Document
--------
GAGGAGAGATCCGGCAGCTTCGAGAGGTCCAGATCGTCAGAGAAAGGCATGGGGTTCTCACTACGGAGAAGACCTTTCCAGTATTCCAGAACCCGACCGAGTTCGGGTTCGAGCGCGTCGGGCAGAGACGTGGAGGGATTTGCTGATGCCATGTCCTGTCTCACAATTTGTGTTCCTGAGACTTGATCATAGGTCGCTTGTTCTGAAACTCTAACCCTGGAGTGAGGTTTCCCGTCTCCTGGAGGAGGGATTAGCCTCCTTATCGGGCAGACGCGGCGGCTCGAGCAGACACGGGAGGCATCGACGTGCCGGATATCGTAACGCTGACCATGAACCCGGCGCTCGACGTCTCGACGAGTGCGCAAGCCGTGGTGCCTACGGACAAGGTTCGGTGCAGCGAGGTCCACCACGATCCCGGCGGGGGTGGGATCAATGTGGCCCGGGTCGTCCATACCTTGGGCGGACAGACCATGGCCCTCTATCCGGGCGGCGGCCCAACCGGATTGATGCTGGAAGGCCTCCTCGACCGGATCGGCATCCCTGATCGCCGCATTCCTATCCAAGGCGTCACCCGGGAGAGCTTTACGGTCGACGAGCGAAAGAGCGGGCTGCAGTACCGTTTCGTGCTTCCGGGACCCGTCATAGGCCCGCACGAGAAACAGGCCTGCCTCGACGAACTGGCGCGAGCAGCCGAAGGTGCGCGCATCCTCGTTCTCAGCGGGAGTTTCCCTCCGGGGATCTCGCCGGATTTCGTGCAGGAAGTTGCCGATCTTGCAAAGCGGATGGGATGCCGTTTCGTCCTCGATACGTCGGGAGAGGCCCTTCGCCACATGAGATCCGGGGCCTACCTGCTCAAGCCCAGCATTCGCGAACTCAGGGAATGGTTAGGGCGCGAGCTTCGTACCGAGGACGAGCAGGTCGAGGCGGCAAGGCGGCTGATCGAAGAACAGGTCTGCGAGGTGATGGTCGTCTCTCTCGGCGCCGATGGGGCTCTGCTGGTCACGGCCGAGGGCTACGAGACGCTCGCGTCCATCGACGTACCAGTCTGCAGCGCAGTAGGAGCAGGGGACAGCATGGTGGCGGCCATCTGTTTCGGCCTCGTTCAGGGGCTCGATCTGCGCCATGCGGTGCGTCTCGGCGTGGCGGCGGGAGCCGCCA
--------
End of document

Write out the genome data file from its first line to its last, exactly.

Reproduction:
GAGGAGAGATCCGGCAGCTTCGAGAGGTCCAGATCGTCAGAGAAAGGCATGGGGTTCTCACTACGGAGAAGACCTTTCCAGTATTCCAGAACCCGACCGAGTTCGGGTTCGAGCGCGTCGGGCAGAGACGTGGAGGGATTTGCTGATGCCATGTCCTGTCTCACAATTTGTGTTCCTGAGACTTGATCATAGGTCGCTTGTTCTGAAACTCTAACCCTGGAGTGAGGTTTCCCGTCTCCTGGAGGAGGGATTAGCCTCCTTATCGGGCAGACGCGGCGGCTCGAGCAGACACGGGAGGCATCGACGTGCCGGATATCGTAACGCTGACCATGAACCCGGCGCTCGACGTCTCGACGAGTGCGCAAGCCGTGGTGCCTACGGACAAGGTTCGGTGCAGCGAGGTCCACCACGATCCCGGCGGGGGTGGGATCAATGTGGCCCGGGTCGTCCATACCTTGGGCGGACAGACCATGGCCCTCTATCCGGGCGGCGGCCCAACCGGATTGATGCTGGAAGGCCTCCTCGACCGGATCGGCATCCCTGATCGCCGCATTCCTATCCAAGGCGTCACCCGGGAGAGCTTTACGGTCGACGAGCGAAAGAGCGGGCTGCAGTACCGTTTCGTGCTTCCGGGACCCGTCATAGGCCCGCACGAGAAACAGGCCTGCCTCGACGAACTGGCGCGAGCAGCCGAAGGTGCGCGCATCCTCGTTCTCAGCGGGAGTTTCCCTCCGGGGATCTCGCCGGATTTCGTGCAGGAAGTTGCCGATCTTGCAAAGCGGATGGGATGCCGTTTCGTCCTCGATACGTCGGGAGAGGCCCTTCGCCACATGAGATCCGGGGCCTACCTGCTCAAGCCCAGCATTCGCGAACTCAGGGAATGGTTAGGGCGCGAGCTTCGTACCGAGGACGAGCAGGTCGAGGCGGCAAGGCGGCTGATCGAAGAACAGGTCTGCGAGGTGATGGTCGTCTCTCTCGGCGCCGATGGGGCTCTGCTGGTCACGGCCGAGGGCTACGAGACGCTCGCGTCCATCGACGTACCAGTCTGCAGCGCAGTAGGAGCAGGGGACAGCATGGTGGCGGCCATCTGTTTCGGCCTCGTTCAGGGGCTCGATCTGCGCCATGCGGTGCGTCTCGGCGTGGCGGCGGGAGCCGCCA